Although French philosopher, VOLTAIRE 1694-1798 says that: IT'S DANGEROUS TO BE RIGHT WHEN THE GOVERNMENT IS WRONG, there is no harm allowing our Supreme Council officers time to give serious thoughts on the appeals sent by Sirs Ray of Hawaii, Sir Tony of Connecticut and Sir Manny of Canada which is primarily aimed to putting an end to the impasse in such a way to break the "SILENCE" on the pending issues that former Supreme Commander Hilario Davide failed to act and to usher in a "GREAT EXPECTATION" from the rank-and-file members who longed to see tangible "SUCCESS" from his successors,in the meantime, we might as well spend time reading the article below.
NOTHING FASCINATING AS HISTORY, WORDS AND PHRASES
People are bored with names and dates to appreciate history. But writing or telling history is like singing a song. Much depends on the style or approach and delivery. Much also depends in the use of picturesque words and phrases. We often hear this cliché, “it’s the singer and not the song” so is the historian and the storyteller’.
Here is a way to get crazy with history by quoting selected writers: Let’s begin with Philip Elmer-DeWitt of Time Magazine who said: “SOME PEOPLE MAKE HEADLINES WHILE OTHERS MAKE HISTORY.”
Did not Winston Churchill, author of “The History of the English Speaking People” correctly predict the judgment of history? when he said:
“HISTORY WILL BE KIND TO ME FOR I INTEND TO WRITE IT.”
Here are more famous names who are not strangers in you readings.
“HISTORY IS THE WITNESS THAT TESTIFIES TO THE PASSING OF TIME, IT ILLUMINES REALITY, VITALIZES MEMORY, PROVIDES GUIDANCE IN DAILY LIFE AND BRINGS US TIDINGS OF ANTIQUITY.” … Cicero 106BC-43BC
“INDEED HISTORY IS NOTHING MORE THAN A TABLEAU OF CRIMES AND MISFORTUNES” --- Voltaire 1694-1798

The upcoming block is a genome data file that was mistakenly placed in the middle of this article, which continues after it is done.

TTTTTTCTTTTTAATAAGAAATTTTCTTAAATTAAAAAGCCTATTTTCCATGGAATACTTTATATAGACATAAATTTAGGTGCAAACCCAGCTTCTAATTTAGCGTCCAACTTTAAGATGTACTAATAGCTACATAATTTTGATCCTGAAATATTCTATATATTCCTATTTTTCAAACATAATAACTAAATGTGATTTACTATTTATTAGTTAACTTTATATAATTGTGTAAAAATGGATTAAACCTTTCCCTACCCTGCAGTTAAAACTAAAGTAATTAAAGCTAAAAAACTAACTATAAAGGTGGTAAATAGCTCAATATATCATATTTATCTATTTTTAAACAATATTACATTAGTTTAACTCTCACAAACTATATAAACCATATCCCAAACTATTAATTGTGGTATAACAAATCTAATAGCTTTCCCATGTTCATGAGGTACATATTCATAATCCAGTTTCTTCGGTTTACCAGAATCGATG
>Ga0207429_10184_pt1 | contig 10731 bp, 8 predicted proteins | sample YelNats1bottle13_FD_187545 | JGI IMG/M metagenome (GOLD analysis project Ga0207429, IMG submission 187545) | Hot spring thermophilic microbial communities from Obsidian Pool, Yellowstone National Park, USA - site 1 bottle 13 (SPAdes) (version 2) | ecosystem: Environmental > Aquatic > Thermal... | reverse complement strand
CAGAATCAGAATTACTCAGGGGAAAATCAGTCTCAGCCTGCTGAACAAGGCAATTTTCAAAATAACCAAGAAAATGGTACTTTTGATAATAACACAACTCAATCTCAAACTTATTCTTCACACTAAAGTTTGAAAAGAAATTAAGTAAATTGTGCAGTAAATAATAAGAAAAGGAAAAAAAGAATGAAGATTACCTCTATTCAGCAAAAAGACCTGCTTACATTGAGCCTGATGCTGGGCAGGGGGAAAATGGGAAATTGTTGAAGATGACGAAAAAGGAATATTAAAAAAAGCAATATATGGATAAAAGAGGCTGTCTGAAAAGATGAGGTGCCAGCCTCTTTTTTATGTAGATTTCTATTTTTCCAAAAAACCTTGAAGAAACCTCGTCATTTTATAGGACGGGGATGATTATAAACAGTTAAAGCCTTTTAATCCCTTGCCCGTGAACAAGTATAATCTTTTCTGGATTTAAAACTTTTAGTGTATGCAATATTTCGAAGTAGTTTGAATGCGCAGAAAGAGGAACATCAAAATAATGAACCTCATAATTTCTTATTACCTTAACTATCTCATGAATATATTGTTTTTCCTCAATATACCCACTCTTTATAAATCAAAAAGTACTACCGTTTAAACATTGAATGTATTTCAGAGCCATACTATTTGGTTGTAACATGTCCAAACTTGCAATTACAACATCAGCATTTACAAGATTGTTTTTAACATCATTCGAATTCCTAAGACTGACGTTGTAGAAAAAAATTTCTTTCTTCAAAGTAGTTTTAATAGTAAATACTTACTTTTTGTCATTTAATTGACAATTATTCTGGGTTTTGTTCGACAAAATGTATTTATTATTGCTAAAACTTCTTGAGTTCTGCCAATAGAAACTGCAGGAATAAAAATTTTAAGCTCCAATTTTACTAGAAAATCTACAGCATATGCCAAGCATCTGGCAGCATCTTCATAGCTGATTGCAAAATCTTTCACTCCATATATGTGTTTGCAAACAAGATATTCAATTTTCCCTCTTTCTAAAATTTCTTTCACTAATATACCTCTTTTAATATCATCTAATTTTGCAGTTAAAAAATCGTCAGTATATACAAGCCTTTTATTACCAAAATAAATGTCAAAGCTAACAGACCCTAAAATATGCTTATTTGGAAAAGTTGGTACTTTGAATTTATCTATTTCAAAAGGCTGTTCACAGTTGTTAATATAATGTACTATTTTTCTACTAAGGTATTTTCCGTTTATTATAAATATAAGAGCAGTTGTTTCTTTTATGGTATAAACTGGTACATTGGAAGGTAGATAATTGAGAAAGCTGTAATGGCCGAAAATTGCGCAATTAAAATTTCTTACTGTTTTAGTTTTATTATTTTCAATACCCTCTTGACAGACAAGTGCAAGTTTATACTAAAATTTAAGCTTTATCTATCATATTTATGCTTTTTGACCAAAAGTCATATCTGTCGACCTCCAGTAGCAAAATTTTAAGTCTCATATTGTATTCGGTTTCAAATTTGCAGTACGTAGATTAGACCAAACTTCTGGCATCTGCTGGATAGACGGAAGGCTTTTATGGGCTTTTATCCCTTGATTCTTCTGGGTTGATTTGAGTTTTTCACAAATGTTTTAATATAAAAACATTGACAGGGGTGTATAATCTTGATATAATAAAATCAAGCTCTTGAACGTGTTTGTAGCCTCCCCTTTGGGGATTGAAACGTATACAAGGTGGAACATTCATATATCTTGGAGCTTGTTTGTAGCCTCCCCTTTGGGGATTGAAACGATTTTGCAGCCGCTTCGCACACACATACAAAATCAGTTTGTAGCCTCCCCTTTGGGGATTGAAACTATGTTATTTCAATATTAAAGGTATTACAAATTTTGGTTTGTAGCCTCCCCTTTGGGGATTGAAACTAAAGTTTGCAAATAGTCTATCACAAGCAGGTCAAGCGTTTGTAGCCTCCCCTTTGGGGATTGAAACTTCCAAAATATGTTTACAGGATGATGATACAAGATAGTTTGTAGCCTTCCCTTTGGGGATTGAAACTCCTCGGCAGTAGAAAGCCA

“HISTORY IS INDEED, LITTLE MORE THAN THE REGISTER OF THE CRIMES, FOLLIES AND MISFORTUNES OF MANKIND.
Edward Gibbon 1737-1793
“TO UNDERSTAND THE HISTORY OF THE PEOPLE, IT IS NECCESARY TO OPEN THE BOOK OF ITS PAST” --- Jose Rizal 1861-1896
THOSE WHO CANNOT REMEMBER THE PAST ARE CONDEMNED TO REPEAT.”
George Santayana 1863-1952
”TODAY’S NEWS, IS TOMORROW’S HISTORY. ”Today’s rock is tomorrow’s classic” … Anonymous
What about Dr Jose Rizal for using famous political or biblical quotes, cliché, dictum when you read the NOLI and FILI as translated by Leon Ma Guerrero?
ALL THAT GLITTERS IS NOT GOLD: Simply meanssomething which seems valuable at first but later on may turn out to be worthless. Example: "Be careful when shopping for your new car; all that glitters is not gold!" Just because something appears valuable does not mean that it really is valuable. In the NOLI while Crisostomo was in a calesa ride around Manila recalling the days before he left for Europe he passed by a hill in Bagumbayn only to remember the old priest who was Father Jose Burgos warning him whatever he sees as “new” should not easily convinced him because “all that glitters is not gold”
SPARE THE ROD, SPOIL THE CHILD: We often hear this advice but it has a reversed psychology in modern philosophy of education. In Chapter 19 in the NOLI dramatized the trial and tribulation of a schoolteacher whose conscience is in conflict with the school policy guidelines. Summoned and reprimanded by the parish priest, the schoolmaster complained: "Soon it became known throughout the town that I was sparing the rod," The Parish priest sent for me". "He said that I was spoiling the children, that I was wasting time, that I was not doing my duty, that the father who "spared the rod spoiled the child"